Tafelsig houses were marked with numbers in a bid to save lives and time.
Paramedics, law enforcement and police officers went door-to-door spraying numbers on the houses in Bayern Munich Street in Freedom Park on Friday February 10 to easily locate addresses during emergencies.
They form part of the red zone project, attending to emergencies in high risk areas, where paramedics cannot enter without police escorts.
The ambulance has to report to the police station and then be escorted to the emergency. The programme started about six-years ago, when paramedics were attacked and equipment stolen.
Community activist Anwar Alexander said his neighbour, a grandmother, had bled out and died because paramedics could not find her house.
“We are pleased that they are here. We lost a mother. She haemorraghed and they took forever and a day to get to her,“ he said.
Resident Grant Nune said he had to transport his neighbours, dead, alive and giving birth in his vehicle.
“I think it is a good idea. So now the ambulance services and law enforcement know exactly what house to go to. They don’t have to waste time looking for numbers,” he said.
He said that there may be a few people hesitant to show their numbers because of criminal activities.
Mr Nune said day and night there was activity in the road but when something happened everyone was missing.
He said criminals would use every opportunity to either rob a paramedic, the vehicle and the house where the emergency happened.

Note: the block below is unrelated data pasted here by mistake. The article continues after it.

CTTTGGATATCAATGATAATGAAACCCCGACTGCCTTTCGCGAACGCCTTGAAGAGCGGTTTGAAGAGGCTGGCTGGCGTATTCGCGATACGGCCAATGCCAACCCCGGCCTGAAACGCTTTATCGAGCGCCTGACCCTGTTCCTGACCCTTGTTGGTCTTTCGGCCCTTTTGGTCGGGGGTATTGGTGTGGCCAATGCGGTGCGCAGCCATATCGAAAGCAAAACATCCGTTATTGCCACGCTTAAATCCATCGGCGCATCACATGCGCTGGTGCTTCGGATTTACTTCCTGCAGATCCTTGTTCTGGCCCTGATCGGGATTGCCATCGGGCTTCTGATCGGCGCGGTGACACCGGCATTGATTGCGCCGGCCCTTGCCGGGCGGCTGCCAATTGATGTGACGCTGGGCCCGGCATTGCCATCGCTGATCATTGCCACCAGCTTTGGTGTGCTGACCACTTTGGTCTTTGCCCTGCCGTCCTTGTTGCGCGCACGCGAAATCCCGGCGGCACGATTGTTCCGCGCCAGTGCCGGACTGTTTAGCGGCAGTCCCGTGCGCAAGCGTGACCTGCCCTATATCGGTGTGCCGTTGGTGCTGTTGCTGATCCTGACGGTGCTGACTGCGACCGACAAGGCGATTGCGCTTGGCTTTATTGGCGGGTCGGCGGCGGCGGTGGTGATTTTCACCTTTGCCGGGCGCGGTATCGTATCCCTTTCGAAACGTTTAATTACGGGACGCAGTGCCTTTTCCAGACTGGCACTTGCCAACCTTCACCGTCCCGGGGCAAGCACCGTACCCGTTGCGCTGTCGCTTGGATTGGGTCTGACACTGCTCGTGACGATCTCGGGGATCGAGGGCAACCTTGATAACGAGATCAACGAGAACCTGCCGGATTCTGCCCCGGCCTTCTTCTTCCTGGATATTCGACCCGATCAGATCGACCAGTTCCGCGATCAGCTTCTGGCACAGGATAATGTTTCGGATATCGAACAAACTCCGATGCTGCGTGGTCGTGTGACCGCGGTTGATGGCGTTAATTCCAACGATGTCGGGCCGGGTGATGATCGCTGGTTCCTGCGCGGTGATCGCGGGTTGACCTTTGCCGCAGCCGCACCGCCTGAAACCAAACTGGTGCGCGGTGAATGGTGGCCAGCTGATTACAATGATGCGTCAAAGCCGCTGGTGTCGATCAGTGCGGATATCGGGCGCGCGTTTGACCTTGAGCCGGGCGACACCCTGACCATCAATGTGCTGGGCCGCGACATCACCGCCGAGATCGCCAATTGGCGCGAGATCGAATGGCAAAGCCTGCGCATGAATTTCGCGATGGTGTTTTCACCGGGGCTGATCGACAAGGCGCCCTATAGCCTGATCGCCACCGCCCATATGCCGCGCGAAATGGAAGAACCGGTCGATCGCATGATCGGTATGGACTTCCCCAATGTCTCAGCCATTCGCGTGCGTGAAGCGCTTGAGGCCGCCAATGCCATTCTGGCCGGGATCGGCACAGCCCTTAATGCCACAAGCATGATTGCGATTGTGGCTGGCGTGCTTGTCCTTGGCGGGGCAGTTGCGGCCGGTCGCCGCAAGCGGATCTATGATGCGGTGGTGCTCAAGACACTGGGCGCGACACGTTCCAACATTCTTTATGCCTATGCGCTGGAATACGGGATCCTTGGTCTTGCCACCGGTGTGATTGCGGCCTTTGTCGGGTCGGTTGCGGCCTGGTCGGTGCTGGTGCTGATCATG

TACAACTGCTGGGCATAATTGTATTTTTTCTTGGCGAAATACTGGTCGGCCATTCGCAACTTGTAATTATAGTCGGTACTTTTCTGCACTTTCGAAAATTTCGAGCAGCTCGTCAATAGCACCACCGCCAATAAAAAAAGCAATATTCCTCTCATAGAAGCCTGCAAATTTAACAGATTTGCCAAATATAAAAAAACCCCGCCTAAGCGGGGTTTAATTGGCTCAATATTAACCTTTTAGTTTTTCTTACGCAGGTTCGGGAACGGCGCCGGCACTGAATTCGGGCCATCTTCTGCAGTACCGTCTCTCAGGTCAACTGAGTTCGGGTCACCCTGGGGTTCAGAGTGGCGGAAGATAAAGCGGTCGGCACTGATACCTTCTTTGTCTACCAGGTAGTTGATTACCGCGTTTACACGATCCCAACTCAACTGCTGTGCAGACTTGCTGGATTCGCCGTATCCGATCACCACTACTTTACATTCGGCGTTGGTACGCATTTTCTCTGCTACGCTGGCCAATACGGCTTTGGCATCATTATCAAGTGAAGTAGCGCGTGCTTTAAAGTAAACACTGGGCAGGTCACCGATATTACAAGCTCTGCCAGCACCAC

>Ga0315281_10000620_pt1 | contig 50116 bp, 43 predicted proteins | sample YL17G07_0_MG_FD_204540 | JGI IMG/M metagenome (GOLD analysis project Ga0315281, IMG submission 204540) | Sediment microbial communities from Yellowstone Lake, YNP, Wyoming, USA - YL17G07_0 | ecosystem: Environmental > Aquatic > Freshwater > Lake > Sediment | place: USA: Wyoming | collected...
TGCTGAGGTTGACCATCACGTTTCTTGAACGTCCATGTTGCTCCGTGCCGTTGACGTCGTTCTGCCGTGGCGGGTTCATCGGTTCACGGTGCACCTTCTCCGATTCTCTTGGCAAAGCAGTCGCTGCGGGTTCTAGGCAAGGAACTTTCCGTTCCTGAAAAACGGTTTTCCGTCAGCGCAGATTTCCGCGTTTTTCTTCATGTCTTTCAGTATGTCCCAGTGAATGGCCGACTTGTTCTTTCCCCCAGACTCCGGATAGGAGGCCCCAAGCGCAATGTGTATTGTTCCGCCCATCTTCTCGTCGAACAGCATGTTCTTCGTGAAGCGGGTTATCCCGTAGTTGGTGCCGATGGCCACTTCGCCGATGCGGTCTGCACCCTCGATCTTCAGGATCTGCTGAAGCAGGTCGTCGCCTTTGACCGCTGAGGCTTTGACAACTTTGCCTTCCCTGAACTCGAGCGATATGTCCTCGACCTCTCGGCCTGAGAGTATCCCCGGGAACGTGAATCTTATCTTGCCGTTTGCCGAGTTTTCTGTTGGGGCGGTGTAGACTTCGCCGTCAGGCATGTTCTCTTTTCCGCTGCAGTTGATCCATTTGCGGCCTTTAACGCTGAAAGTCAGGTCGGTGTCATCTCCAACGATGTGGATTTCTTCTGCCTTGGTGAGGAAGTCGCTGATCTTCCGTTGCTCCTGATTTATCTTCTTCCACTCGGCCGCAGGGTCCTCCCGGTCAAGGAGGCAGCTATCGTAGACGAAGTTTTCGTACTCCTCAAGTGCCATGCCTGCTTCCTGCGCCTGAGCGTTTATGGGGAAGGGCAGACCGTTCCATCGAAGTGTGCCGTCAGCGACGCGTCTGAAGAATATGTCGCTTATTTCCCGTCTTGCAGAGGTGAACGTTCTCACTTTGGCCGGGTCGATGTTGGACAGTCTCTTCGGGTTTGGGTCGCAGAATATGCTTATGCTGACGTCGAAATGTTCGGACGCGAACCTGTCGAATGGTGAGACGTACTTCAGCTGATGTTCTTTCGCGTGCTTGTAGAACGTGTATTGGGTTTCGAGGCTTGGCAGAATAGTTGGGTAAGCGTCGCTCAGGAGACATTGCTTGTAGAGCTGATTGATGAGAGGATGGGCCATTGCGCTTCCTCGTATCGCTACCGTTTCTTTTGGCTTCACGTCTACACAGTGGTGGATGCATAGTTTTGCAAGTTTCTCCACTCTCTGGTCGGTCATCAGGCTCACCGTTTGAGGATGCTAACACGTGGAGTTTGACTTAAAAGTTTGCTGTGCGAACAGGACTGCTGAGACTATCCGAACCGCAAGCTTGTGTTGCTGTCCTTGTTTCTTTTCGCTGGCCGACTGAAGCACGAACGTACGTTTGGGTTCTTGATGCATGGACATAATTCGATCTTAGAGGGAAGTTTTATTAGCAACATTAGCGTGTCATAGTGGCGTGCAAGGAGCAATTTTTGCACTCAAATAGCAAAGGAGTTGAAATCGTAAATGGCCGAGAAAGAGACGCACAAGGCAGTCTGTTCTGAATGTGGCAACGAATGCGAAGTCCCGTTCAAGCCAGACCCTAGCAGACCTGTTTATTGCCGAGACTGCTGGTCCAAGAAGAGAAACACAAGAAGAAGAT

Paramedic Victor Labuschagne, in the metro southern division and who heads the red areas project in Eastridge, Beacon Valley and Tafelsig, who had been shot about a year ago while on duty, said they had to build a rapport with the community.
“We need to work together, even the gangsters. I tell them. Tomorrow you may need us. It could be you, your mother or your sister,” he said.
Mr Labuschagne said on Friday they set themselves the target of painting numbers on each of the almost 200 houses in the road.
“People are dying because we can’t get here,” he said.
The spray cans were sponsored by Build It and the volunteers put money together for the stencils. They also sprayed the corresponding number of the house on the pavement in front of the house.
Mr Labuschagne said they would be offering free first aid training to the community. He said call-outs had to be screened and listed according to urgency when medical attention was needed.
He called on residents to attend their nearest clinic during the day to avoid “unnecessary“ call-outs in the middle of the night.
“People get triaged and sometimes we can only get to cases in the morning. Gunshot wounds, heart attacks and severe assaults often are seen to first. We get sworn at and told that we don’t want to help but here we are,” he said.
Mr Labuschagne said often patients would walk around for days with pain but would wait until it was unbearable before seeking help.
Inspector Shamiel Permall, law enforcement officer, based in Woodlands said whenever they came to the area “things always looked mixed up”.
He said some of the areas have both the erf number and house number on the wall.
“Sometimes we can’t see street names,” he said.
Mr Permall said the roads needed to be made more identifiable.
Tafelsig East sector commander Captain Ian Williams said this was going beyond the call of duty.
“It is a joint initiative, to which we were called to partner with. We are grateful for the initiative because it is a challenge that we face in finding house numbers, especially at night and they got a spray which can reflect in the dark at night.
“We have a shared interest as it would make the response time quicker when we know and can see the address. I’m hoping that we can extend this project,” he said.